New York Landmarks Conservancy
Common Bond, Vol. 12, No. 3, page 10
Unseen and often overlooked, flat roofs require routine maintenance and detailed repair to effectively prevent water infiltration.
Many religious institutions have some type of flat (or low-sloped) roof that is only inspected after a leak occurs. And while they are not as glamorous or visible as slate, tile, or copper roofs, flat roofs are just as important and even require more attention. To avoid wasting large sums of money on short-lived repairs (especially those using roofing tar), it is important to understand how flat roof systems are designed, the various types of roofs available, and the importance of routine inspection and maintenance.
Flat roof systems work by providing a waterproof membrane over a building. They consist of one or more layers of hydrophobic material placed over a structural deck with a vapor barrier typically placed between the deck and roof membrane. Flashing, thin strips of material such as copper, intersect with the membrane and other building components (such as the parapet walls) to prevent water infiltration. Water is directed to drains, downspouts, and gutters by the slight pitch of the roof.
Types of Flat Roofs
The four most common types of flat roof systems, listed in order of increasing durability and cost, are: roll asphalt, single-ply membrane, multiple-ply or built-up, and flat―seamed metal. They range in cost from as low as $2 per square foot for roll asphalt or single-ply roofing applied over an existing roof to $20 per square foot or more for new metal roofs.
Asphalt roll roofing, used since the 1890s, generally consists of one layer of asphalt-saturated organic or fiberglass base felts, applied over roof felt with nails and cold asphalt cement, and usually covered with a granular mineral surface. Seams are typically covered with a roofing compound. Roll asphalt lasts about 10 years. Minor maintenance and temporary repairs such as small patching can sometimes be performed by knowledgeable building staff or volunteers. Permanent repairs and reroofing should be performed by a qualified contractor.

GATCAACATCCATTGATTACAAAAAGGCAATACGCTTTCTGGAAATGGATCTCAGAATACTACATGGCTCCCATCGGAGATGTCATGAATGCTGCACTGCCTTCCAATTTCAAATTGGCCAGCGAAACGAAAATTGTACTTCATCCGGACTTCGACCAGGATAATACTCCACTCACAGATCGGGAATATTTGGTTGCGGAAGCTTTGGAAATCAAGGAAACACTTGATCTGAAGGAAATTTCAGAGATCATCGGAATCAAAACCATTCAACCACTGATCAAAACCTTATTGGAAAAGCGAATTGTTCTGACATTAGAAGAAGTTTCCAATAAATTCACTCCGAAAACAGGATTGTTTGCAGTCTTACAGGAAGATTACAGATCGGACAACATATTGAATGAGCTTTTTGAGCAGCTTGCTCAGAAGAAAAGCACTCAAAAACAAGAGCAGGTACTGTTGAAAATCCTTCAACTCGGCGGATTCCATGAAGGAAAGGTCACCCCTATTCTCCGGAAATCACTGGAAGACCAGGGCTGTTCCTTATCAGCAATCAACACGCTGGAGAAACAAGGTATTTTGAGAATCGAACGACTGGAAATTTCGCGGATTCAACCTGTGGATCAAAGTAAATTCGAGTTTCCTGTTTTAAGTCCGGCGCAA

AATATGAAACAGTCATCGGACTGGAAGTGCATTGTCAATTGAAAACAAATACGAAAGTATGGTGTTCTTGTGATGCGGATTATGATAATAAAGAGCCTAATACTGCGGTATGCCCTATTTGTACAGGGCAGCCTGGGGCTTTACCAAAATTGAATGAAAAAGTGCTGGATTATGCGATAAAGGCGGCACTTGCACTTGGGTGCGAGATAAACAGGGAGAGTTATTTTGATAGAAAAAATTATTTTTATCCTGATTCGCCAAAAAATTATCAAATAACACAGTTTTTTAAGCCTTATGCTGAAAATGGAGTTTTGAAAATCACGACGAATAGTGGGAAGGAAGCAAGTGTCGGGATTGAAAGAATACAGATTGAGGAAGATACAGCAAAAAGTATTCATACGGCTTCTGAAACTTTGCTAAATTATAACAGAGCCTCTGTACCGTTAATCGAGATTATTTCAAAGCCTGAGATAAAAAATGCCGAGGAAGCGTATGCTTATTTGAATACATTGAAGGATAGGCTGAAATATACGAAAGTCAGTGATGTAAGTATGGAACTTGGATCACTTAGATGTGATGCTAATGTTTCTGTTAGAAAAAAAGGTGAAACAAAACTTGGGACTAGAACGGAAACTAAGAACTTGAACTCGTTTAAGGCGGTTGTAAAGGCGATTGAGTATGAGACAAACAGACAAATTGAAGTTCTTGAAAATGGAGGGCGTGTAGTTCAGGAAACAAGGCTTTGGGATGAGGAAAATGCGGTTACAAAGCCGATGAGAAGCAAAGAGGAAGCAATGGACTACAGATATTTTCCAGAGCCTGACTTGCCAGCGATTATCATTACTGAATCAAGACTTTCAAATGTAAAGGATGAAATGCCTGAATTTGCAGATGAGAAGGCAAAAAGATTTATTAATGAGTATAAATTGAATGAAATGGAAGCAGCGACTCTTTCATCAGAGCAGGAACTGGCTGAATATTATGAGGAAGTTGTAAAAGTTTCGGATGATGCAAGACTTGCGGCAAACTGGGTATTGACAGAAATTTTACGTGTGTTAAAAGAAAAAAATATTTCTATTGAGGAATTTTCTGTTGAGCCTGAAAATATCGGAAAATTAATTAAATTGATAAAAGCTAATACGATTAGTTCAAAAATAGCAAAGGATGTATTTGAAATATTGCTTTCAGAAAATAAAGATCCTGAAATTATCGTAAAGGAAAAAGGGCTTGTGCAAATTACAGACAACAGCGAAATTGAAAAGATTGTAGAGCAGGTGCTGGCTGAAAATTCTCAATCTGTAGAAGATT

Single―ply membrane roofing is the newest type of roofing material and is often used to replace multiple―ply roofs. Hundreds of proprietary products are on the market, including modified bitumen (bitumen is a class of cementitious substances found in asphalts or tars), rubberized asphalt, elastomeric membranes such as ethylene propylene diene monomer (EPDM), and polyvinyl chloride (PVC) sheets. They may be self―adhered, installed with hot asphalt, or installed by heating the underside of the sheet with a propane torch or other device. Installation and repairs should only be performed by roofers authorized by the manufacturer. Warranties of 10 to 12 years are typical, but as with any roofing system, proper installation is crucial and maintenance by the owner is still required.
Multiple-ply or built-up roofing (BUR) is composed of overlapping rolls of saturated or coated felts or mats, interspersed with layers of bitumen, and generally surfaced with a granular roofing sheet, ballast, or tile pavers to protect the underlying materials from weathering. Built―up roofs are designed to last 10 to 30 years, depending on the materials used. Ballast (also called aggregate) of crushed stone or water-worn gravel is embedded in a coating of asphalt or coal tar. However, since the ballast or tile pavers cover the membrane, inspecting and maintaining the seams of the roof can be difficult.